Flint is a hard sedimentary rock, occurring naturally in nodules and masses within softer sedimentary rocks such as limestones and chalks, where it is probably formed by geologic compression. Flint was used in the manufacture of tools and weapons during the Stone Age, as it splits readily into thin, sharp splinters called flakes or blades (depending on the shape) when struck by another hard object (such as a “hammerstone” made of another material). This process is referred to as knapping. Knapping is the shaping of flint, chert, obsidian, and similar types of stone through the process of “lithic reduction” –
a technical term for the controlled fracturing of the stone, followed by the careful, systematic removal of excess material to create a desired form and provide it with one or more cutting edges.
The specific characteristics of each piece of flint help determine what objects can be produced from it, so to a certain degree the stone itself dictates the precise form each object made from it will take. Methods of working flint and similar stones for making weapons and tools are among the earliest technologies developed by prehistoric humans. Flintknapping was probably among the earliest specialized work activities, as it requires a high level of skill and training.
Flintknapping involves the use of specialized handmade tools, as well as considerable expertise. Early knappers could have used simple hammers made of stone, wood or bone to shape flint objects. The first stage of flintknapping usually involves hard hammering with another type of hard stone to split the flint nodule into smaller flakes and blades. Each of these pieces can then be worked with more precise soft hammering techniques to shape the object’s overall form. Finally, blade edges can be sharpened or serrated through carefully controlled pressure flaking using wood or antler points.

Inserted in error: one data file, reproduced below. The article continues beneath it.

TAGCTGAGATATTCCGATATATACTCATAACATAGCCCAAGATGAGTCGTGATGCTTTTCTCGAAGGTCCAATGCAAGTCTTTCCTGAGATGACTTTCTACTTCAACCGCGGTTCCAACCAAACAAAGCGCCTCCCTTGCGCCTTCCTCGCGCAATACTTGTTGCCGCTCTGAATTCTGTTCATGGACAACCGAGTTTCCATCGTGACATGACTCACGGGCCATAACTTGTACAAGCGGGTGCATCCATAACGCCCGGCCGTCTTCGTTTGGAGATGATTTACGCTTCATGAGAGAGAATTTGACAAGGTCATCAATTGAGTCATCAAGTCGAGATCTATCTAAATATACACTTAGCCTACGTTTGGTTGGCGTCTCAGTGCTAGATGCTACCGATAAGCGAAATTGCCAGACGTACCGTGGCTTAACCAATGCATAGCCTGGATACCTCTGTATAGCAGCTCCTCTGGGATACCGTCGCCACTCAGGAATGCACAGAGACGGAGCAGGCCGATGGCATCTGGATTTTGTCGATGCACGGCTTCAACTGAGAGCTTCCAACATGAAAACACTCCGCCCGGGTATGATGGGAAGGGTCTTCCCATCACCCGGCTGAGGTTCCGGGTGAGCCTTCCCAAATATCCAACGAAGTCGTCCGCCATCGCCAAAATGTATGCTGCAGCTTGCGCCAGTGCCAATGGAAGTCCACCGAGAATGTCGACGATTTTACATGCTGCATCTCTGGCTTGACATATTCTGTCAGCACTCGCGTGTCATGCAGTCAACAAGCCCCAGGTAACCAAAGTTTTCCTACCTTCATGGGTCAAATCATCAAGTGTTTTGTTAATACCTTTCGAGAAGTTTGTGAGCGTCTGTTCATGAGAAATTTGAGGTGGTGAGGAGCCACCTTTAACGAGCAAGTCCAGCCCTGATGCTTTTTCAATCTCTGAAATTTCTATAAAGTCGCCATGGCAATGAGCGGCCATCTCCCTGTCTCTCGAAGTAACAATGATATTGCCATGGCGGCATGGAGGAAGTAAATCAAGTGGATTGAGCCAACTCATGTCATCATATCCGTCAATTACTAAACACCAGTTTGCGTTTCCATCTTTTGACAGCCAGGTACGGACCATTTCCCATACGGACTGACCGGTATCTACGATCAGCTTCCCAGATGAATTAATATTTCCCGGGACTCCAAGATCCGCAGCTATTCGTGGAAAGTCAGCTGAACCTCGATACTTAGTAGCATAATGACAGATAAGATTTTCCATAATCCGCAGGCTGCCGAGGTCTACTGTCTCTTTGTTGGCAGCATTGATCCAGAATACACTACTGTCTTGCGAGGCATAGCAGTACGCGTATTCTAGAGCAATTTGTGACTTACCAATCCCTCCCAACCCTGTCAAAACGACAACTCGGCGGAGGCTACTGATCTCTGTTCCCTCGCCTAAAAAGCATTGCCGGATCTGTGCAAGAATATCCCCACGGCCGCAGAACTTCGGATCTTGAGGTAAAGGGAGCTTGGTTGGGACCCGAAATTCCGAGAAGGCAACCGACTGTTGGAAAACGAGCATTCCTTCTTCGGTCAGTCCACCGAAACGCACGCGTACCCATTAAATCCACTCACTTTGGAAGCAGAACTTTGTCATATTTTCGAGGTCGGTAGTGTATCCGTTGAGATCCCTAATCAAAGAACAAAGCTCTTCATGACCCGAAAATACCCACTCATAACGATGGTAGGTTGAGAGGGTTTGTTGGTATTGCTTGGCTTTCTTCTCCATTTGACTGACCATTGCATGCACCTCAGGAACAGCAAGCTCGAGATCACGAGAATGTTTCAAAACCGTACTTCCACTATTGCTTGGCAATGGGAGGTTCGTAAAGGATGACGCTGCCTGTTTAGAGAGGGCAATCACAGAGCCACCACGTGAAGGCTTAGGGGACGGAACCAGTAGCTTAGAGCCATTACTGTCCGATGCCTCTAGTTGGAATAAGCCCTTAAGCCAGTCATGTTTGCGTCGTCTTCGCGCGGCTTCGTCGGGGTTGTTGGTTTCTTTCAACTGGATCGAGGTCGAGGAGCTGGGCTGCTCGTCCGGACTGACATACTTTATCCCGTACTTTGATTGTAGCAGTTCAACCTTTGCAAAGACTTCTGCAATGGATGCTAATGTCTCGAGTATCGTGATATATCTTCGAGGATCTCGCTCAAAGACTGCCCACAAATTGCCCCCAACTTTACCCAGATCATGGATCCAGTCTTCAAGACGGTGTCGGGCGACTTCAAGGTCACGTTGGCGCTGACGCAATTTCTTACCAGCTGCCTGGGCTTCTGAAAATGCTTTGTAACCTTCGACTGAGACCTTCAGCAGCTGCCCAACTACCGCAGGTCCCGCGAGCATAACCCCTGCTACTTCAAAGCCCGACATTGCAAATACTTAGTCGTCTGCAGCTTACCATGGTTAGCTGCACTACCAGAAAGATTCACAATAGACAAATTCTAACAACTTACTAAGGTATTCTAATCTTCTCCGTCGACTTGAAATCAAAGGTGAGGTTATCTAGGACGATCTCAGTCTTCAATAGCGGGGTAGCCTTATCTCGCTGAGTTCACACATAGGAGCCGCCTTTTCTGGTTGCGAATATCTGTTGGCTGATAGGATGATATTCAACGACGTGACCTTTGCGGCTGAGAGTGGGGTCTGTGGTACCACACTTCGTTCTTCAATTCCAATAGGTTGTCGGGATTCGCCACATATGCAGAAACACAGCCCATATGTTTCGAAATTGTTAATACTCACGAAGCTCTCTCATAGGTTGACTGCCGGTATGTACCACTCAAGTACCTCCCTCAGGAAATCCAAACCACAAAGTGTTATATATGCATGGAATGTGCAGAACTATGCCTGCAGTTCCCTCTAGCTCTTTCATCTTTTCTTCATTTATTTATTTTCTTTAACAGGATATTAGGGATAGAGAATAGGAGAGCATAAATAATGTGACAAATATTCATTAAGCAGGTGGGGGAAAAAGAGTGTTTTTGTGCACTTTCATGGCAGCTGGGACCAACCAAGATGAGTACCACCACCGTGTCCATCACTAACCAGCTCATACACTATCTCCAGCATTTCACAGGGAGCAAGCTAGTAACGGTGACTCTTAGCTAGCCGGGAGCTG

As a valuable resource, flint was traded from its sources to other areas lacking this material. The importance of achieving form and balance in a finished blade or projectile point may have taught prehistoric humans to value characteristics such as symmetry, or even the aesthetic pleasure -- as well as the functional value -- of a curvilinear forms.
This flint knife was created by expert flintknapper Harold Elam. The tapered blade is made of material from the Flint Ridge deposits in southern Ohio. It has been attached with sinew to a handle fashioned from deer antler. While this example is not intended as a copy of any specific ancient prototype, in form and materials it is similar to Paleo-Indian knives produced by the Hopewell Culture during the early First Millennium.
See MCAD Library's catalog record for this material.